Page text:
Experience has given Christie an upper hand on environmentalism among competitors, but not all Republicans have the same degree of concern for the issue at a local caucus event.
As governor of New Jersey, Chris Christie has worked on green energy and environmentally friendly initiatives to build a stronger economy and create jobs in the state. At a campaign event on Jan. 31 environmental concerns for voters varied in degree of importance in comparison to other issues. Some attendees claimed environmental issues were not high on their list of issues. Younger voters were more likely to put environmental issues at a higher level of concern than older voters.
Matthew Matternas is a senior at Dowling Catholic High School in Des Moines and will be participating in his first caucus as a voter. Matternas says his class in environmental science has opened up his perspective on the issue. He says he thinks of all the Republican candidates, Christie is the most conscious on environmental issues because of New Jersey’s history and focus on solar energy.
Matternas says he thinks the issue of environmentalism is less important to older voters because of its lack of immediacy. He says the economy is a short term issue but environmental issues are long term.
Chris Nickell is an undecided voter and works as a director of environmental health and safety at a university. Nickell says he’s looking for common sense and easy to follow regulations that aren’t bureaucratic. Nickell says Christie can aide in creating common sense legislation, without eliminating programs, because he has experience working with chemical sites and the Environmental Protection Agency.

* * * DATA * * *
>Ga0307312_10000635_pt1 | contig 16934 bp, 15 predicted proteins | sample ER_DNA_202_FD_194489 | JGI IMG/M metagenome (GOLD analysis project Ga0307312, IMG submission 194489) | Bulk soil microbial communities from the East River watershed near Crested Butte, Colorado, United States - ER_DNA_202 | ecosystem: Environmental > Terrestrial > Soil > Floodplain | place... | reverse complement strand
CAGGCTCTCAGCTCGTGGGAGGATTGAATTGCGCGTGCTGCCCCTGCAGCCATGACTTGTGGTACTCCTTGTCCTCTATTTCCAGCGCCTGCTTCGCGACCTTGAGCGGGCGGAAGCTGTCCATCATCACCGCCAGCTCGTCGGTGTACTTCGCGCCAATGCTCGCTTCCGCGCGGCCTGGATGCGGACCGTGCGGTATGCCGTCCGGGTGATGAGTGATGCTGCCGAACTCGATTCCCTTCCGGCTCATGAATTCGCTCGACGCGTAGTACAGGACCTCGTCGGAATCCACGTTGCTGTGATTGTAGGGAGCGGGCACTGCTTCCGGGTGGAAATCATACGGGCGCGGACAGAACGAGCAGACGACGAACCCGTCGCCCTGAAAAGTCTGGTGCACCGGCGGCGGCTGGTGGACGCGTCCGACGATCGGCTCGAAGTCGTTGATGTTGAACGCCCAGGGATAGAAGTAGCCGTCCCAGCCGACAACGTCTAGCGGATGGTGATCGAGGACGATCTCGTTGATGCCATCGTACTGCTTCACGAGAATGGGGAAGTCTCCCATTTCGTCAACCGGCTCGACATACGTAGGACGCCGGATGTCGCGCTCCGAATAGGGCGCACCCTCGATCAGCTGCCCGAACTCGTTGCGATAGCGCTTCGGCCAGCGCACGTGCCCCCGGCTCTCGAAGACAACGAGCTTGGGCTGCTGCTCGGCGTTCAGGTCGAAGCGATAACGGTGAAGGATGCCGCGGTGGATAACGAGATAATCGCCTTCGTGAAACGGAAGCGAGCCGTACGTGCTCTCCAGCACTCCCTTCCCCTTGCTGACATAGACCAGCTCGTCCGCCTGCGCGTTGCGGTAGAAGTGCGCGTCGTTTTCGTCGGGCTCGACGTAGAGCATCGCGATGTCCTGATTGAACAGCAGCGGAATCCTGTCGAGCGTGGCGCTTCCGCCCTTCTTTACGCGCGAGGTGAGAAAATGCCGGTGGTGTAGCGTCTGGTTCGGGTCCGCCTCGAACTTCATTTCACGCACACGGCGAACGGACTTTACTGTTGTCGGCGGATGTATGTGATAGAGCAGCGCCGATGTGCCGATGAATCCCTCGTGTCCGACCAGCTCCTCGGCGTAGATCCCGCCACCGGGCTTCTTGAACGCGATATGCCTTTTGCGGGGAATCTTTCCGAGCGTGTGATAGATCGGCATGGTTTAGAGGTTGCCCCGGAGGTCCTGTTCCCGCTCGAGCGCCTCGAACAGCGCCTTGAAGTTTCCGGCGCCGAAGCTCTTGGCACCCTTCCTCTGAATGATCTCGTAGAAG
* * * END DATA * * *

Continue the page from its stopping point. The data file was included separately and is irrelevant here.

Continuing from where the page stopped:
Nickell says he thinks in this election the younger generation has the most to gain and possibly the most to lose. He says the younger generation is more tapped into global warming issues. Nickell says from talking to college students he knows they’re very informed on the issues and they care about them.
Nickell says the age group with the greater influence will depend on who shows up to caucus. He says if the older population comes out to vote while the younger population doesn’t, it can affect what issues are heard over others.
“If we turn out the younger vote …I think we could have a very large say and more influence than what we have right now,” Nickell says. “Older generations are more concerned with issues that relate to them. While the environment is important it’s down on the list because of it’s immediacy.”
Both Nickell and Matternas said they were concerned about other Republican positions, like eliminating governmental programs like the Environmental Protection Agency.
Jim Murphy is a part of the baby boomer generation and says he is caucusing for Cruz. He says environmentalism is not one of this top issues but he says since he lives in Iowa it affects him. Murphy says he supports Cruz’s position to get rid of the Environmental Protection Agency because of the highly complex regulations.
“The EPA has been trying to spread its own turf and we have a lot of issues locally like run off – we’re getting more and more regulations instead of it being dealt with here in Iowa,” Murphy says. “We’re getting more lines of bureaucracy by people who are a long way away. He’s a rebel, professional politicians don’t have my interests in mind. He’s a constitutionalist and a traditionalist and I like that.”